Magnetic order and fluctuations in the presence of quenched disorder in the kagome staircase system (Co1-xMgx)(3)V2O8


Fritsch K., YAMANI Z., CHANG S., QIU Y., COPLEY J. R. D. , Ramazanoglu M. K. , ...Daha Fazla

PHYSICAL REVIEW B, cilt.86, sa.17, 2012 (SCI İndekslerine Giren Dergi) identifier identifier

Özet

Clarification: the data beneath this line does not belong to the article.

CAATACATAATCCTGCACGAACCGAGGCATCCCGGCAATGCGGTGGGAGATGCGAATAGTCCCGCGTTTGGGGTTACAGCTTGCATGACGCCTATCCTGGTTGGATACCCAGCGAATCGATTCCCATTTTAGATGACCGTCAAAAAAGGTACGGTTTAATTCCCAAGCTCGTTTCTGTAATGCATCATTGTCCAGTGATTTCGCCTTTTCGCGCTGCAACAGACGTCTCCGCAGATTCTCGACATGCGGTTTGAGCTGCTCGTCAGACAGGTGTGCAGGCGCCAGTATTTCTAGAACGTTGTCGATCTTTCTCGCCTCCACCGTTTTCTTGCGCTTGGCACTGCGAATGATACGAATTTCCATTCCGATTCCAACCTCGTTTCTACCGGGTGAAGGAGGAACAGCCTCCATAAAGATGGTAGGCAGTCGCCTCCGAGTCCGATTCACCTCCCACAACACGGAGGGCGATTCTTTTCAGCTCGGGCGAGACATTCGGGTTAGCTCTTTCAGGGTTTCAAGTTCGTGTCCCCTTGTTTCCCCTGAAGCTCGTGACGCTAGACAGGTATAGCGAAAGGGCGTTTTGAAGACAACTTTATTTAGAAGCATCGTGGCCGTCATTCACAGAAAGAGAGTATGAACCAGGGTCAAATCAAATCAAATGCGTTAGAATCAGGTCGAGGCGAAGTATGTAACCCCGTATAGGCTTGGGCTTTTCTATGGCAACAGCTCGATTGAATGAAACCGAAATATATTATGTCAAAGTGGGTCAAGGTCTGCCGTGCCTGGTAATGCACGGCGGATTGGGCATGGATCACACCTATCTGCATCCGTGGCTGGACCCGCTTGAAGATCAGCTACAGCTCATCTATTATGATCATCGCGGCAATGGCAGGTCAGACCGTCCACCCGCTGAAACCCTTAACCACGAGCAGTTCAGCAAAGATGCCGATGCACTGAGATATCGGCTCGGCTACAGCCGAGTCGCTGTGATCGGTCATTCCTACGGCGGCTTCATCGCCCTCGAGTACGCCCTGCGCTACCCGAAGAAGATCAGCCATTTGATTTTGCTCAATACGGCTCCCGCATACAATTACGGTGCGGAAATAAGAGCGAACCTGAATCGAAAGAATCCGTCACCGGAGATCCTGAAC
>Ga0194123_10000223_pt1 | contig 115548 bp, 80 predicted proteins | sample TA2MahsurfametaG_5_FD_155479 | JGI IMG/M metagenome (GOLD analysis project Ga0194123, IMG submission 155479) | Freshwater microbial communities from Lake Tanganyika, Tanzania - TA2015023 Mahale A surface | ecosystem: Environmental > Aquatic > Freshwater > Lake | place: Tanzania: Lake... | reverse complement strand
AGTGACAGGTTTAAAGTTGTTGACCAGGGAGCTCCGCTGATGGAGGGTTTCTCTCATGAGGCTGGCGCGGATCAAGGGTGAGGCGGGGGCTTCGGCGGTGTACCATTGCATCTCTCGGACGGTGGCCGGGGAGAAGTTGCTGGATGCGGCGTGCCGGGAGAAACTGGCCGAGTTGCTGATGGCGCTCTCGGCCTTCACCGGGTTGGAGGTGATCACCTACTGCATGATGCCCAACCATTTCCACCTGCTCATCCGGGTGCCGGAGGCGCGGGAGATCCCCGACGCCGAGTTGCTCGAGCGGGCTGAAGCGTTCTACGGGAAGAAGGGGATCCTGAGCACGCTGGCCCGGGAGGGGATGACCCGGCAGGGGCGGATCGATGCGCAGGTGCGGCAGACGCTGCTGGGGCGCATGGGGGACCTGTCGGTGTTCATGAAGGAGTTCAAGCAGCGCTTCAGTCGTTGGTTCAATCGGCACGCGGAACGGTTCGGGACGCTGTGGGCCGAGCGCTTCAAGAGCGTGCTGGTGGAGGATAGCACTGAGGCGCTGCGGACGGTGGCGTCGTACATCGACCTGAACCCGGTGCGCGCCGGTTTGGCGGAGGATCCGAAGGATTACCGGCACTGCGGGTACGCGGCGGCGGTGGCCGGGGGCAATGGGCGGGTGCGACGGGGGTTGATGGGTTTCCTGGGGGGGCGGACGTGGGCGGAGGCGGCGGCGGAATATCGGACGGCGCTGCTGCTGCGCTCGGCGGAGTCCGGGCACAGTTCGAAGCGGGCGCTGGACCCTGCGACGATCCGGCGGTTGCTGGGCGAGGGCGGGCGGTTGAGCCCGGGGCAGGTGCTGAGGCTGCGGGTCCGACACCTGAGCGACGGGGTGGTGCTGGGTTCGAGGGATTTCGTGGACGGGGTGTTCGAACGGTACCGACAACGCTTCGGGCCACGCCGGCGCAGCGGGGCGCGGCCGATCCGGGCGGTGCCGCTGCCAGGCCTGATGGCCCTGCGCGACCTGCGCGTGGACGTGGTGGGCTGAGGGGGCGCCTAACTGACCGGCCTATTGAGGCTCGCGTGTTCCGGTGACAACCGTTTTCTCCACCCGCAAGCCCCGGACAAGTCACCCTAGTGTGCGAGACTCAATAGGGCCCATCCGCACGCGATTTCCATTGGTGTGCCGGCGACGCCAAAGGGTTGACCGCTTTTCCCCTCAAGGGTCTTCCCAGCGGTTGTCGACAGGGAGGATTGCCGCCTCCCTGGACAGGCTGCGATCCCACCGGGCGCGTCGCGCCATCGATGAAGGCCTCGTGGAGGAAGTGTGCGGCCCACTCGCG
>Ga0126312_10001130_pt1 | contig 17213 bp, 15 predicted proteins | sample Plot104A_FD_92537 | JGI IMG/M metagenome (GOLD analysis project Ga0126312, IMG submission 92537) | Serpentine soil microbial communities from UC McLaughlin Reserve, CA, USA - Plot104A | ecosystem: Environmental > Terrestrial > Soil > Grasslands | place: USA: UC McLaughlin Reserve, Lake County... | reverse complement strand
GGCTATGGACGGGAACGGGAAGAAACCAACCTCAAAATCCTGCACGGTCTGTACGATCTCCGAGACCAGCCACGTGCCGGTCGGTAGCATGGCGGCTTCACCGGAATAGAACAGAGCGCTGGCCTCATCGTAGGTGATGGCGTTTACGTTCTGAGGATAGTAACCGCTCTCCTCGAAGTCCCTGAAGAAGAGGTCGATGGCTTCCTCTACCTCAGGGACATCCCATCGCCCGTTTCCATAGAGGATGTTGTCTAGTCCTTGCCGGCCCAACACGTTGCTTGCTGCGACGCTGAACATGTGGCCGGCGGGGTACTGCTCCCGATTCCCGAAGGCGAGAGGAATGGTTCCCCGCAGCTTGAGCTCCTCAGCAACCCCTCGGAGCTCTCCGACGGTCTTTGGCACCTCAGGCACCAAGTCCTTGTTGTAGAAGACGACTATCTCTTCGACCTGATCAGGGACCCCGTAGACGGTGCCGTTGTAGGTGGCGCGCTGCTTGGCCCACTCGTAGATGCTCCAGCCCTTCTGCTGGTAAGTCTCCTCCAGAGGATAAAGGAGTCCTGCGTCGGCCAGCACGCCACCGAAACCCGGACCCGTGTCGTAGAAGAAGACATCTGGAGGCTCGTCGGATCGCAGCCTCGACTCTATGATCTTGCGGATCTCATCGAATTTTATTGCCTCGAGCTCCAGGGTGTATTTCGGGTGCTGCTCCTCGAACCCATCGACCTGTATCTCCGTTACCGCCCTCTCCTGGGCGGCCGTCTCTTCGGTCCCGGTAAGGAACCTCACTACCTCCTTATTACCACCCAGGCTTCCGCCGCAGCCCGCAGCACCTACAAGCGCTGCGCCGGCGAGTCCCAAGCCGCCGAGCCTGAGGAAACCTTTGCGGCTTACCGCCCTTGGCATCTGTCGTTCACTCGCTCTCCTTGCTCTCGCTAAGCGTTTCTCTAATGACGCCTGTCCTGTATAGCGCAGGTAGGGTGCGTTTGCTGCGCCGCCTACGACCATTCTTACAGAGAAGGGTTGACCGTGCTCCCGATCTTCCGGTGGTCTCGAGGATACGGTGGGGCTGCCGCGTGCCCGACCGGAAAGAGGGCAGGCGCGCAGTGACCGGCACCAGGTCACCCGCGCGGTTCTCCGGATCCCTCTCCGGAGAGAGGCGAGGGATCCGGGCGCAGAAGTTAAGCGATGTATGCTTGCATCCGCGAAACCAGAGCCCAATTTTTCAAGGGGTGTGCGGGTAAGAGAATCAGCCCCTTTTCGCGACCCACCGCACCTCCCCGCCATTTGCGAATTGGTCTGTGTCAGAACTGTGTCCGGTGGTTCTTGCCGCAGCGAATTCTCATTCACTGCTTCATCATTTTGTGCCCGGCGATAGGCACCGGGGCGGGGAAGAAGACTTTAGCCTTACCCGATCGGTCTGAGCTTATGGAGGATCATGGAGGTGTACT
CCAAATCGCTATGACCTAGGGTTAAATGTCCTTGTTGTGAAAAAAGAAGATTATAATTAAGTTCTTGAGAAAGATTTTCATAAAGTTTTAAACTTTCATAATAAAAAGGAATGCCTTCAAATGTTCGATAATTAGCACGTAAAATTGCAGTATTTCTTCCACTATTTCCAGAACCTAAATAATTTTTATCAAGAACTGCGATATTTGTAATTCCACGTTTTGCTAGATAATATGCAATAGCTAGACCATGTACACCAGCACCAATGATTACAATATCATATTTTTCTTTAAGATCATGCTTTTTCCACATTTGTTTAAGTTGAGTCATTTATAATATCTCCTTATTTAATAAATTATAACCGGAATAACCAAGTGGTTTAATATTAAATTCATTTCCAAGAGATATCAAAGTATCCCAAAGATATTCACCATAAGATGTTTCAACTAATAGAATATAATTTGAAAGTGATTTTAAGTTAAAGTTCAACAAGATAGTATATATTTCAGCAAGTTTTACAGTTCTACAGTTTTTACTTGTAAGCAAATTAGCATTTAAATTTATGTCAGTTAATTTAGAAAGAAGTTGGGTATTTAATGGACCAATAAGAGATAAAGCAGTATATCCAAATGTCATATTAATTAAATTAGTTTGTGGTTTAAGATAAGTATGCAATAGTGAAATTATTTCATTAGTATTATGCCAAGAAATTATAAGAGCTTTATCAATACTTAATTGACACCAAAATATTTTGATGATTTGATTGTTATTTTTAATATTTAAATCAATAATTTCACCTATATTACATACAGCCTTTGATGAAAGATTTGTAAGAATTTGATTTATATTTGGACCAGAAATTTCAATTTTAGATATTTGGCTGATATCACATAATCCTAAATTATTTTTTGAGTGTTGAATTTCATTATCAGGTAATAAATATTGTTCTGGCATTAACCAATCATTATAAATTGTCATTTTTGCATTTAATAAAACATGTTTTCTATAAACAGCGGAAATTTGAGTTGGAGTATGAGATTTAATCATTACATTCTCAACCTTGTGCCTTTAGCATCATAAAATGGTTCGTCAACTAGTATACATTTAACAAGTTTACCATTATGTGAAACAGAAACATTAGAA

Co3V2O8 is an orthorhombic magnet in which S = 3/2 magnetic moments reside on two crystallographically inequivalent Co2+ sites, which decorate a stacked, buckled version of the two-dimensional kagome lattice, the stacked kagome staircase. The magnetic interactions between the Co2+ moments in this structure lead to a complex magnetic phase diagram at low temperature, wherein it exhibits a series of five transitions below 11 K that ultimately culminate in a ferromagnetic ground state below T similar to 6.2 K. Here we report magnetization measurements on single- and polycrystalline samples of (Co1-xMgx)(3)V2O8 for x < 0.23, as well as elastic and inelastic neutron scattering measurements on single crystals of magnetically dilute (Co1-xMgx)(3)V2O8 for x = 0.029 and x = 0.194, in which nonmagnetic Mg2+ ions substitute for magnetic Co2+. We find that a dilution of 2.9% leads to a suppression of the ferromagnetic transition temperature by similar to 15% while a dilution level of 19.4% is sufficient to destroy ferromagnetic long-range order in this material down to a temperature of at least 1.5 K. The magnetic excitation spectrum is characterized by two spin wave branches in the ordered phase for (Co1-xMgx)(3)V2O8 (x = 0.029), similar to that of the pure x = 0 material, and by broad diffuse scattering at temperatures below 10 K in (Co1-xMgx)(3)V2O8 (x = 0.194). Such a strong dependence of the transition temperatures on long-range order in the presence of quenched nonmagnetic impurities is consistent with two-dimensional physics driving the transitions. We further provide a simple percolation model that semiquantitatively explains the inability of this system to establish long-range magnetic order at the unusually low dilution levels which we observe in our experiments.